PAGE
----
Editor’s note: This story was updated at 12:48 p.m., Wednesday, March 25th. We are continuing to monitor the science and will adjust this story to reflect any changes in information regarding COVID-19.
There's an epidemic sweeping the country. We at the Memphis Flyer take seriously our obligation to keep citizens informed. Here are the answers to some common questions you may have about the coronavirus.
What is the Coronavirus (COVID-19)?
The coronavirus is an infectious disease that affects the respiratory system. The word "coronavirus" is a general name for a type of virus that resembles a crown or the sun when viewed under a microscope. The common cold is caused by one type of coronavirus. COVID-19 (CoronaVirus Disease 2019) is a new kind of coronavirus that was first seen in China in late 2019. It has since been detected all over the world and is now spreading in the United States.
What are the Symptoms?
The symptoms of COVID-19 are:
• Dry cough, which could become a productive cough as the disease progresses
• Shortness of breath
• Sore throat
• Muscle or joint pain
• Loss of sense of smell and/or taste
How Contagious is It?
COVID-19 is quite contagious. Scientists use the term R0 to quantify how many other people one sick patient is expected to infect in the course of their illness. COVID-19's R0 is currently estimated to be between 2 and 3. For comparison, the seasonal flu's R0 is 1.3, Ebola is 2, HIV is 3.6, and measles is 11-16.
No one knows how many people will ultimately contract COVID-19. SARS, a previous coronavirus outbreak, which emerged in China in 2003, was contained and burned out after two years with fewer than 9,000 cases and 1,000 deaths. In the case of COVID-19, containment has failed and the virus is spreading freely all over the world. Epidemiologists now estimate that 30 to 70 percent of the population could contract the disease in the next 18 months.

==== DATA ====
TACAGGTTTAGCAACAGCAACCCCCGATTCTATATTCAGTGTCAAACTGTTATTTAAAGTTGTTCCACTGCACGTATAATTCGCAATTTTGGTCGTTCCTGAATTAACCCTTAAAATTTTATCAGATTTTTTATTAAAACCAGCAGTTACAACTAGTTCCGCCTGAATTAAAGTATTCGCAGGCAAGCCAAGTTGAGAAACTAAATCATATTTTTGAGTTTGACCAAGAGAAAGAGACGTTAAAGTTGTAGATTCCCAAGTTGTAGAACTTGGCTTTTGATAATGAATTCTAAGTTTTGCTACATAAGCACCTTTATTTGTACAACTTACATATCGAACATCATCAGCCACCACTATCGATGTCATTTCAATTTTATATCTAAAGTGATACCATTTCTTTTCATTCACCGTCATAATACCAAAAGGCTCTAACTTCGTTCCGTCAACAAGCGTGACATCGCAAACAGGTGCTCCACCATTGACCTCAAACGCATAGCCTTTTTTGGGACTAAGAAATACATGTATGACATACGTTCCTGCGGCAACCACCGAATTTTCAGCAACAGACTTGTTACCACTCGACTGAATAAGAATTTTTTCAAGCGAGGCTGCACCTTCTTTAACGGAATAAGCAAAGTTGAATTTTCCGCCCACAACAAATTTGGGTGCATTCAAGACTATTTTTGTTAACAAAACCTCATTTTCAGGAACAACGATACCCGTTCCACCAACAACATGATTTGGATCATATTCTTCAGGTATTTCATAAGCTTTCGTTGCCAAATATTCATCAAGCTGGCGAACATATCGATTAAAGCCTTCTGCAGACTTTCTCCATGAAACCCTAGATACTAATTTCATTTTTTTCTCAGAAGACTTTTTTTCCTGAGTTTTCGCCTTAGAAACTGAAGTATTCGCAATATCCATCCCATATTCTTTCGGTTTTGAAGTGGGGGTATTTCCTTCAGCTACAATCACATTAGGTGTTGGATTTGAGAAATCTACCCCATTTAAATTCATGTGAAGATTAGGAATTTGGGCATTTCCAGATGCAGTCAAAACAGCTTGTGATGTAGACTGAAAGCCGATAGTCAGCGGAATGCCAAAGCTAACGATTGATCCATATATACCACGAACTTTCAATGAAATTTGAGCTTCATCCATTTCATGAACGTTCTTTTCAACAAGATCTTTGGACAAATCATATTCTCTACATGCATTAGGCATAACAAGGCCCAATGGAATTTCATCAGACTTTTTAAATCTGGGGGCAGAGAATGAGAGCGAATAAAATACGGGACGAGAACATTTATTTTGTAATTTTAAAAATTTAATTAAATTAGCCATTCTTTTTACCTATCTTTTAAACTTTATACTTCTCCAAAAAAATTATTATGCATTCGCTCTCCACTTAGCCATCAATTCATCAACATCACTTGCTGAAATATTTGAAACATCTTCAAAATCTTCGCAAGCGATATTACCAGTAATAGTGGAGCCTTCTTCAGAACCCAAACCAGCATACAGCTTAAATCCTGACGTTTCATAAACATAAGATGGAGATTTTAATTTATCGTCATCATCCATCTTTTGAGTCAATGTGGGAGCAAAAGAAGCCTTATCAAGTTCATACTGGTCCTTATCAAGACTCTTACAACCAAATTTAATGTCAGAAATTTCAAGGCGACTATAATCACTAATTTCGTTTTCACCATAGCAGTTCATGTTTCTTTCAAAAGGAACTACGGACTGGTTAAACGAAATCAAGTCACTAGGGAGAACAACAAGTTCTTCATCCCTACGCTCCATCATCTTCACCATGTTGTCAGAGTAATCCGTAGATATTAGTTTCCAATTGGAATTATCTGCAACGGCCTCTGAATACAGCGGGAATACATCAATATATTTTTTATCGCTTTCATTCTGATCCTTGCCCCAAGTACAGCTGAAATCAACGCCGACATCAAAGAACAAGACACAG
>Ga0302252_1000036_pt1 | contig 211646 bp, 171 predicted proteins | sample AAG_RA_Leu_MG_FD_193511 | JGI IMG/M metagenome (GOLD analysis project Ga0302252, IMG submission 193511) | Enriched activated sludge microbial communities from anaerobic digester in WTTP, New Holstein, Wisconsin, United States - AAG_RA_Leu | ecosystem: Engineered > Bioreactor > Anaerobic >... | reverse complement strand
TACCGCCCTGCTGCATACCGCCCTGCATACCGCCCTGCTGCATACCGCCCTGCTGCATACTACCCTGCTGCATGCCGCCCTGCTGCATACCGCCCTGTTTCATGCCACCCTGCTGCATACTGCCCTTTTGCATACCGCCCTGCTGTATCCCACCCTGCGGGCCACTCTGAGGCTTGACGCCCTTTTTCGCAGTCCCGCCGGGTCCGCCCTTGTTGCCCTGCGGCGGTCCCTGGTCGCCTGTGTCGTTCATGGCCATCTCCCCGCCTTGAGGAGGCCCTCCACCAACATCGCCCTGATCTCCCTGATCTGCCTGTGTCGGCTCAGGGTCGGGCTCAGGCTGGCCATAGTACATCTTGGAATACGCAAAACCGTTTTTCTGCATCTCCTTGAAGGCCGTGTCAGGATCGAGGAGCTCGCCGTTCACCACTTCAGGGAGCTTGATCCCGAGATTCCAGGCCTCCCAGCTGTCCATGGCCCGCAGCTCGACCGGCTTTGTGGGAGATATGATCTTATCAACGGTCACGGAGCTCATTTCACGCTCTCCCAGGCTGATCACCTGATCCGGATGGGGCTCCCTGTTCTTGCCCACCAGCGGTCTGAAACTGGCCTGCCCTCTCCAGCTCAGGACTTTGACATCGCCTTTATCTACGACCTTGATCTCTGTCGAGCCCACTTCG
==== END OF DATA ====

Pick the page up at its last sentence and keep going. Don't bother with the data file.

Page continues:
How Dangerous is It?
One of the unusual things about COVID-19 is that it seems to have different effects on different people. More than half of people who contract the disease (up to 81 percent) will get mild symptoms, like the common cold or the seasonal flu. Keep in mind that what epidemiologists consider a "mild" case could include pneumonia, so even a technically mild case is no fun.
But — and this is a big but — 14 percent of cases are severe. This means the disease gets so serious that the patient might need to be hospitalized. Five percent of patients are considered critical, developing symptoms including septic shock and respiratory failure. Critical patients will require extended stays in the intensive care unit of two weeks or more. About half of critical patients die.
Scientists use the term Case Fatality Rate (CFR) to describe how deadly an infectious disease is. The CFR for COVID-19 has varied in different parts of the world. In some places, it has been measured at 0.5 percent. The death rate aboard the Diamond Princess cruise ship was about 1 percent. In other places, such as Northern Italy, it has been above 3 percent.
Those percentages might not seem very high, but for comparison, the CFR of the 1918-19 flu, the deadliest pandemic in recorded history, is estimated to have been 2.5 percent.
The biggest danger right now is that COVID-19 cases may overwhelm the American health care system, as has happened in Italy. Even the most conservative estimates indicate that millions of people will have to be hospitalized in the coming months.
What Should I Do If I, or Someone I Love, Has Symptoms?